I found these looping cacti in the botanical gardens in Phoenix, where exotic species display the most amazing attributes, all of which they developed to survive and compete in a very hostile climate. Arizona vegetation is tough and extremely well defended (as anyone knows who has brushed carelessly against a prickly-pear cactus). I admire those traits. Read the rest

Homage to Arizona: 2

(Charles Platt is a guest blogger)

A friend of mine built this cabin by hand, using raw wood from a local saw mill and loose stone gathered on the 40 acres where the cabin is located at the end of a 10-mile dirt road. He lived here for a couple of years, mostly on canned food, before selling the place at a good profit during the real-estate bubble.

Since the water table is too deep to enable a well, water is mostly collected from the roof, into several buried barrels. A wood-burning stove is fuelled with juniper logs. The satellite TV is powered from one car battery through a small inverter.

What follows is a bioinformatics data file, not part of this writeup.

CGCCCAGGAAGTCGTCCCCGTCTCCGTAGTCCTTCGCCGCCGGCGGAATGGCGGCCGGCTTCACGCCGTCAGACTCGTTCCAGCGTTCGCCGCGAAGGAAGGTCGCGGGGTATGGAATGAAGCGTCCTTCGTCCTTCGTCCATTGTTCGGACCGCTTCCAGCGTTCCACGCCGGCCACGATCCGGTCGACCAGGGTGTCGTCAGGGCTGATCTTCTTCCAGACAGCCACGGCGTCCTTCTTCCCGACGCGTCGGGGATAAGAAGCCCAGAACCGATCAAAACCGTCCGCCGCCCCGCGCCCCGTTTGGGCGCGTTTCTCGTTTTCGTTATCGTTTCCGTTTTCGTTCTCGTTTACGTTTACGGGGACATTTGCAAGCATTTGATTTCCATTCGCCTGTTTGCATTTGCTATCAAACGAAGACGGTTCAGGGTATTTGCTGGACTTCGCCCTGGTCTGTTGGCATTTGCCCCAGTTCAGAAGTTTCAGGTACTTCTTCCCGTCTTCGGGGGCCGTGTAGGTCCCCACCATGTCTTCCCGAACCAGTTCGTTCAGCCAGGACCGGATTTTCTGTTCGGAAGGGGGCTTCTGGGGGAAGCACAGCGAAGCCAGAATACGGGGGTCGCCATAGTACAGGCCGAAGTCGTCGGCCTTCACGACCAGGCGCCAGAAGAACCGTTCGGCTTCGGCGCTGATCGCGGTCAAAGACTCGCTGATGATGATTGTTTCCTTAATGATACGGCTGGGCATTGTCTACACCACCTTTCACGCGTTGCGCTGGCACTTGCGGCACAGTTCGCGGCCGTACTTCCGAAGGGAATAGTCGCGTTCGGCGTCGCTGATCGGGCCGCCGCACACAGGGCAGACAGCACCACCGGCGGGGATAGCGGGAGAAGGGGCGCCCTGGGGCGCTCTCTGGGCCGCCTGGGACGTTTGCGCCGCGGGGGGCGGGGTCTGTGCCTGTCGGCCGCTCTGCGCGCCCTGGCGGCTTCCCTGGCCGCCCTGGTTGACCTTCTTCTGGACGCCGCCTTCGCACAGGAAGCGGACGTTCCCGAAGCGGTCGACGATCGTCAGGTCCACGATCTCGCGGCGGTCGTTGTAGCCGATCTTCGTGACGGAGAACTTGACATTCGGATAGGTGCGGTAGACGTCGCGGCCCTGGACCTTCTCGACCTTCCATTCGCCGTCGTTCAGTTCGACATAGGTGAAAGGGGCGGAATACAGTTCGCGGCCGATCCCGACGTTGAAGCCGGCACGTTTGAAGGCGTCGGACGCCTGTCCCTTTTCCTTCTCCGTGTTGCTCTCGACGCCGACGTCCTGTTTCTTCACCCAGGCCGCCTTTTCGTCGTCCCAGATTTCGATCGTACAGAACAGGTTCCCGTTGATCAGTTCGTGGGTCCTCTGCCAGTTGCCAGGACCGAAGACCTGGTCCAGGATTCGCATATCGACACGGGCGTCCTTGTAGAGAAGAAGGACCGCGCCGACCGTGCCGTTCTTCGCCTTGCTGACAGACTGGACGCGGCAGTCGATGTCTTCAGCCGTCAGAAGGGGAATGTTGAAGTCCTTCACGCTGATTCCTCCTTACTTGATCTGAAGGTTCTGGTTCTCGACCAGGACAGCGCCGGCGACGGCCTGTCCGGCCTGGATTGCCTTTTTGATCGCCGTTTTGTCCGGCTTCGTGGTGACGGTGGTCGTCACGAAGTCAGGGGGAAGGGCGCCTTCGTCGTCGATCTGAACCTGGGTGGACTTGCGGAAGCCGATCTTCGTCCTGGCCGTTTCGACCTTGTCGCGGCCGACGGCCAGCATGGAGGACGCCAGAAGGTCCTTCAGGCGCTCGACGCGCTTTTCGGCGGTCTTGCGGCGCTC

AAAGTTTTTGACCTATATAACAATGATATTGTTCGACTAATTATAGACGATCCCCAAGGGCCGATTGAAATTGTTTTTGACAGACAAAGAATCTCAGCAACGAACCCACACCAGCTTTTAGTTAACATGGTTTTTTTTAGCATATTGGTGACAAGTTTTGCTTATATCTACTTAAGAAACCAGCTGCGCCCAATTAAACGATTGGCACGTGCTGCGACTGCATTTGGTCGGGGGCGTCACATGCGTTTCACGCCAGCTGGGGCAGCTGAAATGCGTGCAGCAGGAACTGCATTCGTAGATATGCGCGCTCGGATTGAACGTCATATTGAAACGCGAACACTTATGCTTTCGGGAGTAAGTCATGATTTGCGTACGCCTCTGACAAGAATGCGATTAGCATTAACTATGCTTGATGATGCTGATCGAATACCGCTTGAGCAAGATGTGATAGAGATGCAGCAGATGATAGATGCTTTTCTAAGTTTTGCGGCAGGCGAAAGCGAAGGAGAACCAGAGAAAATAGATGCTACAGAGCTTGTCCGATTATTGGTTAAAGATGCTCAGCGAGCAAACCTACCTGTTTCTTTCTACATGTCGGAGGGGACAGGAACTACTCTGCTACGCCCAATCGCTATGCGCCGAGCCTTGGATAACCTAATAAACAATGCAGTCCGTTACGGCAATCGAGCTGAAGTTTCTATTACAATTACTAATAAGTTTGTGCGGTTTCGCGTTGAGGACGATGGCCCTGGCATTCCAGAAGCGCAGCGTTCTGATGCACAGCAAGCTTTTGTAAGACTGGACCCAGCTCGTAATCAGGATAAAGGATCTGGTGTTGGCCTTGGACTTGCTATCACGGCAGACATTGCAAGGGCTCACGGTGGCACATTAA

Today my friend is prospecting for mineral deposits in an arid wasteland just south of the Hoover Dam. As an expert on mining and minerals, he likes to remind me that almost every single product around us is derived ultimately from raw materials that were dug out of the ground, or from things that grew in the ground. Our civilization depends entirely on activities such as mining, drilling, and logging, and will continue to do so for the indefinite future. Read the rest

Homage to Arizona: 1

(Charles Platt is a guest blogger)